High water levels, stained water and warming trends all tend to push the bass shallow this time of year, and when the lake is at full, a lot of bass will be deep in bushes, creating great conditions for flippin’ and pitchin’. Steady current in the main river and fairly clear water bring on the best open-river bite, with fish holding tight to humps and points and hammering crankbaits and Carolina rigs.
In between those extremes, anglers often enjoy great fishing during April by simply working obvious shoreline cover in major creeks and cuts off the main lake with spinnerbaits and plastic worms. Through the lower main body and over secondary points in the same section of the lake, bass anglers often pick up smallmouths as they fish.
Trout: Hiwassee River
The Hiwassee River tailwater, which begins at Apalachia Powerhouse, 10 miles or so downstream of Apalachia Dam, offers two different personalities and types of opportunities to trout fishermen. During periods of non-generation, the river’s broad shoals are largely exposed, dividing gentle pools and trickles of moving water. With either generator (or both) turning, the Hiwassee becomes pushy and deep and a little bit wild. Access is far more challenging on high water
, but the fish feed more aggressively.
Whether high or low, the Hiwassee is loaded with trout, with both rainbows and browns in the mix, and during May, the fish feed aggressively. Abundant and diverse hatches create very good dry-fly fishing for long-rod anglers; however, spin-fishermen can do very well with in-line spinners or minnow plugs. The best fishing typically is in a 2 1/2-mile-long section upstream of the Reliance Bridge where the road leaves the river, allowing only hike-in or float-through access.
Special regulations, including a 14-inch minimum size, a two-fish limit and an artificial lures-only restriction, currently apply to the section from the Apalachia Powerhouse to Patty Bridge; however, a proposed regulations change might shorten the special regs section this year. Be sure to check the 2005 regulations booklet before going out.
Catfish: TWRA Fishing Lakes
Often called “Family Fishing Lakes” by the Tennessee Wildlife Resources Agency, these small lakes that are scattered throughout the middle and western parts of the state and managed specifically for fishing offer terrific opportunities for summer catfishing. The TWRA stocks a lot of cats, including channels and blues, in all of these lakes. In addition, they fertilize the lakes to maximize productivity.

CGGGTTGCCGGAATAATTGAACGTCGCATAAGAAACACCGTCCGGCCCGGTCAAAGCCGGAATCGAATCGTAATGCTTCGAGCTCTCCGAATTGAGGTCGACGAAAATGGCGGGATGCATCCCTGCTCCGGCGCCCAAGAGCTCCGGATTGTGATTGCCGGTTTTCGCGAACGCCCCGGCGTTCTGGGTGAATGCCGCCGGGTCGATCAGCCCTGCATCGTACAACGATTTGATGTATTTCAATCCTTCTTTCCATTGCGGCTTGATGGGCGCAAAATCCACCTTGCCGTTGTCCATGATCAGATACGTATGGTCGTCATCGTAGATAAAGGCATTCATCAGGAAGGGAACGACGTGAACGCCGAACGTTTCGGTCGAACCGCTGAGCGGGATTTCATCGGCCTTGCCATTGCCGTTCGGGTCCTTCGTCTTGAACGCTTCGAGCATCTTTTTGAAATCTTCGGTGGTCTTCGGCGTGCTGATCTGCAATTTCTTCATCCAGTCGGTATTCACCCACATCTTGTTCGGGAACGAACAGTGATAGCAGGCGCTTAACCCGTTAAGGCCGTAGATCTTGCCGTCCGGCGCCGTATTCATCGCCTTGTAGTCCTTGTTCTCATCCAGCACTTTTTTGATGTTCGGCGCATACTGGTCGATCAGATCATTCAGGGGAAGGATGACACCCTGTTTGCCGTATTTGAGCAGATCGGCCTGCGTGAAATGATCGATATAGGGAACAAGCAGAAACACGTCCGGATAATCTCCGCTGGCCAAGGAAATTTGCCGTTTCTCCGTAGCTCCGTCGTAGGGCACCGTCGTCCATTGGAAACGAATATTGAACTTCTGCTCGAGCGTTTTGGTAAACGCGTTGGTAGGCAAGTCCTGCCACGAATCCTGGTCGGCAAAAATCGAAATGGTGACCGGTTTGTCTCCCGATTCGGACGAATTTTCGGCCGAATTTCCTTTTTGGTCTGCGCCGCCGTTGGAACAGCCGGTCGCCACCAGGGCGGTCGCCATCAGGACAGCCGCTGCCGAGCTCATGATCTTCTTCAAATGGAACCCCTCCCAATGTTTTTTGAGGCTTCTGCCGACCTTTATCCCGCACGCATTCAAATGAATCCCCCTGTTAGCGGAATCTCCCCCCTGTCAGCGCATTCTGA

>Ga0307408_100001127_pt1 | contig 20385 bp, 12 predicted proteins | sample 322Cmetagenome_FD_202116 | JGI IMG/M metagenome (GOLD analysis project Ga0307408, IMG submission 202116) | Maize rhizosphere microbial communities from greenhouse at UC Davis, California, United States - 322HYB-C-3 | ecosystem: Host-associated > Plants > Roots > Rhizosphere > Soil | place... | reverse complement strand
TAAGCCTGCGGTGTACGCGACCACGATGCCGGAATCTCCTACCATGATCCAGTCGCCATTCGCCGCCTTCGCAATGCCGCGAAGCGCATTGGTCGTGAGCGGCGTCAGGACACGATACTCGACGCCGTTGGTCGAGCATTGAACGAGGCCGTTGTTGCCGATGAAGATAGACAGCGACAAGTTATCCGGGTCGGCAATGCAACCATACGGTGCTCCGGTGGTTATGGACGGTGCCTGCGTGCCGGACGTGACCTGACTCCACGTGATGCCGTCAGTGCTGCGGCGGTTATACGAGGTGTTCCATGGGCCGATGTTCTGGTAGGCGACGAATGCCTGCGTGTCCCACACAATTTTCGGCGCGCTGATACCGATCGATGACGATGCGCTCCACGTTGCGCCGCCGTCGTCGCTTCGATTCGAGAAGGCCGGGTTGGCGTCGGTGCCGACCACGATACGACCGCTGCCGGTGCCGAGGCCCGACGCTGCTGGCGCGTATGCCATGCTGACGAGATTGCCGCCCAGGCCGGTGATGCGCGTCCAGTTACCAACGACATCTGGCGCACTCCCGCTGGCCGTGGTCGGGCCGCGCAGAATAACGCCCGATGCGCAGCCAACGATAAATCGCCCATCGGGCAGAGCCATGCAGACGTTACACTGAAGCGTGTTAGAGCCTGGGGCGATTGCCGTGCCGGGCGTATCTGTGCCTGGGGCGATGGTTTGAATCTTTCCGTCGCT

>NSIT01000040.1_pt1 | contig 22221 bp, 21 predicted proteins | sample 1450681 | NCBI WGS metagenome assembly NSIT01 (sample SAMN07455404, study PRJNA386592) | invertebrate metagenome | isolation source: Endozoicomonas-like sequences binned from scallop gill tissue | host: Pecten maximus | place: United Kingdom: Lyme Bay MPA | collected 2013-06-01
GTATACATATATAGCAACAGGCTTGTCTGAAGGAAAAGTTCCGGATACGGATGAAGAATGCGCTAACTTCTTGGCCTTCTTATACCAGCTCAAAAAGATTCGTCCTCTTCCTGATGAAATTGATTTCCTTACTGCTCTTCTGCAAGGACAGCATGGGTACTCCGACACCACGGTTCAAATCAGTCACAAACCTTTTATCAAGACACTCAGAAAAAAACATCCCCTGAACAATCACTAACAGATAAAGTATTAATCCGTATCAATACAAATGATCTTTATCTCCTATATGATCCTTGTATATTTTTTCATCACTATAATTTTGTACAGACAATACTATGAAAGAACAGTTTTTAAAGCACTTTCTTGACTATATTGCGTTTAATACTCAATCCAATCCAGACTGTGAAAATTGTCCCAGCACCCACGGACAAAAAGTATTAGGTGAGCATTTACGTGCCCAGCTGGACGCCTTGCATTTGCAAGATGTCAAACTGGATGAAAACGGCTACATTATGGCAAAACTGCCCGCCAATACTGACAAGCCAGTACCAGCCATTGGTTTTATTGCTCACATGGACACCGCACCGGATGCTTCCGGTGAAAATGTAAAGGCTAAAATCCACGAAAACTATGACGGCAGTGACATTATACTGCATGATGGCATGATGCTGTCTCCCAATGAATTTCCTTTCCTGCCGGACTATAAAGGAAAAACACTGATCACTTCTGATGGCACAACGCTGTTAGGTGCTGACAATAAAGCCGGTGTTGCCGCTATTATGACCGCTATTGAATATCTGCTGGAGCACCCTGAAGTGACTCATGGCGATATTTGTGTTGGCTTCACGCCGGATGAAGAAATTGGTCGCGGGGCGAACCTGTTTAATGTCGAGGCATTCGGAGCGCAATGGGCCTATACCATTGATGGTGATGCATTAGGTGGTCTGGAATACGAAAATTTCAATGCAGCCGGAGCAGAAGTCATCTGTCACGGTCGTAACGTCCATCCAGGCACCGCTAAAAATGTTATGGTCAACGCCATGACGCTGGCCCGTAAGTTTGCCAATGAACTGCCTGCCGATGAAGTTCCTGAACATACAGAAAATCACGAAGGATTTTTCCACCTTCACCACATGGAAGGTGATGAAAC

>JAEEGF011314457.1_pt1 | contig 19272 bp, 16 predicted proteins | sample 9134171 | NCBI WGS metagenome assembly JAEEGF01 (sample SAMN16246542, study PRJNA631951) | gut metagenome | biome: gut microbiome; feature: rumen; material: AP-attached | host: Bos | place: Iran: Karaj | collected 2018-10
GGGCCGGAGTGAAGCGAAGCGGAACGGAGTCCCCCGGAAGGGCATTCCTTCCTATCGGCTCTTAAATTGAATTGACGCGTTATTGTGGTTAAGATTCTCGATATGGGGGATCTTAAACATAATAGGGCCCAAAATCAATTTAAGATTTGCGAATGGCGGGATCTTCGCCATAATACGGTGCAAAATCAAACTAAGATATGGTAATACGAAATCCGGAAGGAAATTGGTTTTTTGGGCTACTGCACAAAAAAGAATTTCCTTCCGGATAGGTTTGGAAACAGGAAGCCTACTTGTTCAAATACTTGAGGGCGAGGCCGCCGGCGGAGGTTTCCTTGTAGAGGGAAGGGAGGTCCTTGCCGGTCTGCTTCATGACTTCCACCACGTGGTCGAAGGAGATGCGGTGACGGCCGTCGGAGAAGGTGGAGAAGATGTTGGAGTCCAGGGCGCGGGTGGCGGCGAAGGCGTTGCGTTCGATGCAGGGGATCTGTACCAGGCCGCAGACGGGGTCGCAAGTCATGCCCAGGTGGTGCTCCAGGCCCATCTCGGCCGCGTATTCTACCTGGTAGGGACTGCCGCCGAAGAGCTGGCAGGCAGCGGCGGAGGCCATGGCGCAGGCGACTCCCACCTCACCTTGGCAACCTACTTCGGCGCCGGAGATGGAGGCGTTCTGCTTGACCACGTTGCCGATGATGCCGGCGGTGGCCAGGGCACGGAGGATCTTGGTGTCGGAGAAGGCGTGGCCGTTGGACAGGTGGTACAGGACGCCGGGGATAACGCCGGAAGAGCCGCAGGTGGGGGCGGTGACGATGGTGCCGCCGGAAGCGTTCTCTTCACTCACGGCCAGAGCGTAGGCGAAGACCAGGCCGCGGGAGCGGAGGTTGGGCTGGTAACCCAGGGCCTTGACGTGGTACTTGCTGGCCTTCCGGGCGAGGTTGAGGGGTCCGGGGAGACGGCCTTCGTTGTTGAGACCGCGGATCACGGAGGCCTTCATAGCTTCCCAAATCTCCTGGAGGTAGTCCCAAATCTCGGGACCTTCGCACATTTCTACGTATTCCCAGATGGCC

Arguably the best thing about all of these lakes, however, is that fishing access is outstanding. Banks are cleared in places, and most lakes have added access facilities, such as trails that circle them, fishing piers and inexpensive rental boats. In other words, an angler doesn’t need to own a boat for his family to get in on the fine fishing opportunities.
For summer fishing, anglers should stick with the upper two-thirds of the lakes in order to not end up fishing too deep. These waters are extremely fertile, and the deepest water in them tends to be devoid of oxygen through the dog days, which makes them devoid of fish.
Black Bass: Center Hill
July is a night-fishing month in Middle Tennessee, and there are few better places to spend a summer night than between the hillsides that bound the deep waters of Center Hill Lake. On Center Hill, anglers enjoy a legitimate opportunity to score a black bass triple-header, and largemouths, smallmouths and spots are all apt to be quality fish.
Texas- and Carolina-rigged soft-plastics and jigs are the most popular night-fishing offerings, with most anglers concentrating their efforts on rocky points and humps that rise near the Caney Fork River channel or a major creek channel. An alternative technique is to slow-roll a dark spinnerbait that has a single painted, oversized Colorado blade.
Within the main lake, most after-hours fishing occurs in the lower two-thirds of Center Hill. Anglers are split on the best moon to fish. However, most agree that fish move shallower and will hit faster-moving offerings on dark nights when the moon is shining brightly.
Catfish: Fort Loudoun Lake
Whether an angler likes catching channels, flatheads or blues, Fort Loudoun Lake near Knoxville is a great place to go in search of big cats. The first main-river impoundment on the Tennessee River, Fort Loudoun is highly fertile, and its bluff-bound outside bends scour huge holes that offer ideal big-cat habitat.
Through the summer, much of the best fishing occurs in the riverine upper half of the lake through Knoxville and up the Holston and French Broad river arms. The fish hold deep in big holes along outside bends by day and move up onto adjacent flats by night. Day or night, a big chunk of cut skipjack is tough to beat for a heavyweight blue. For channels, small pieces of cut shad, skipjack entrails or chicken livers work better. For flatheads, a live bluegill is tough to beat.